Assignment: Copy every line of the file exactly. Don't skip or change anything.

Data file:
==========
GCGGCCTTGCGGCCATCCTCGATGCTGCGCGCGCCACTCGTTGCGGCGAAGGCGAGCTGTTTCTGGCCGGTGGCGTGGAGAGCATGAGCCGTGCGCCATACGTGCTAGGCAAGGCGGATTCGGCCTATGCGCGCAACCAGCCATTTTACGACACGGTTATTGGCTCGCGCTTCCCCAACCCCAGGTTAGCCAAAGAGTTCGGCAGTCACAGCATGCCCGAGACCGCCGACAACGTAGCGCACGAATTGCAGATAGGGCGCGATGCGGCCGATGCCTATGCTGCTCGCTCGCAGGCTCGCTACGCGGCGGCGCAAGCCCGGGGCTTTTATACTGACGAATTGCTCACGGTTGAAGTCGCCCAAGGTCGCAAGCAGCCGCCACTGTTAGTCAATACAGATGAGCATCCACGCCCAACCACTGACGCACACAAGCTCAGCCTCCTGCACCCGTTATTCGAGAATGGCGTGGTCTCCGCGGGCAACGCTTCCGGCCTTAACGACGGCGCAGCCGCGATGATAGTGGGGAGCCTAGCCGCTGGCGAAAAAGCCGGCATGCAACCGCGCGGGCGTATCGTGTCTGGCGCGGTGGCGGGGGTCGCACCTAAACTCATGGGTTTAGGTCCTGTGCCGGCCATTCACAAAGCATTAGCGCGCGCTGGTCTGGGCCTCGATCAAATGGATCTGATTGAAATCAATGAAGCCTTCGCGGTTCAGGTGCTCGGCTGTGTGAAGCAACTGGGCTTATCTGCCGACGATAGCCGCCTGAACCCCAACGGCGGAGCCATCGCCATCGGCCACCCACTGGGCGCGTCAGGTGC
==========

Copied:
GCGGCCTTGCGGCCATCCTCGATGCTGCGCGCGCCACTCGTTGCGGCGAAGGCGAGCTGTTTCTGGCCGGTGGCGTGGAGAGCATGAGCCGTGCGCCATACGTGCTAGGCAAGGCGGATTCGGCCTATGCGCGCAACCAGCCATTTTACGACACGGTTATTGGCTCGCGCTTCCCCAACCCCAGGTTAGCCAAAGAGTTCGGCAGTCACAGCATGCCCGAGACCGCCGACAACGTAGCGCACGAATTGCAGATAGGGCGCGATGCGGCCGATGCCTATGCTGCTCGCTCGCAGGCTCGCTACGCGGCGGCGCAAGCCCGGGGCTTTTATACTGACGAATTGCTCACGGTTGAAGTCGCCCAAGGTCGCAAGCAGCCGCCACTGTTAGTCAATACAGATGAGCATCCACGCCCAACCACTGACGCACACAAGCTCAGCCTCCTGCACCCGTTATTCGAGAATGGCGTGGTCTCCGCGGGCAACGCTTCCGGCCTTAACGACGGCGCAGCCGCGATGATAGTGGGGAGCCTAGCCGCTGGCGAAAAAGCCGGCATGCAACCGCGCGGGCGTATCGTGTCTGGCGCGGTGGCGGGGGTCGCACCTAAACTCATGGGTTTAGGTCCTGTGCCGGCCATTCACAAAGCATTAGCGCGCGCTGGTCTGGGCCTCGATCAAATGGATCTGATTGAAATCAATGAAGCCTTCGCGGTTCAGGTGCTCGGCTGTGTGAAGCAACTGGGCTTATCTGCCGACGATAGCCGCCTGAACCCCAACGGCGGAGCCATCGCCATCGGCCACCCACTGGGCGCGTCAGGTGC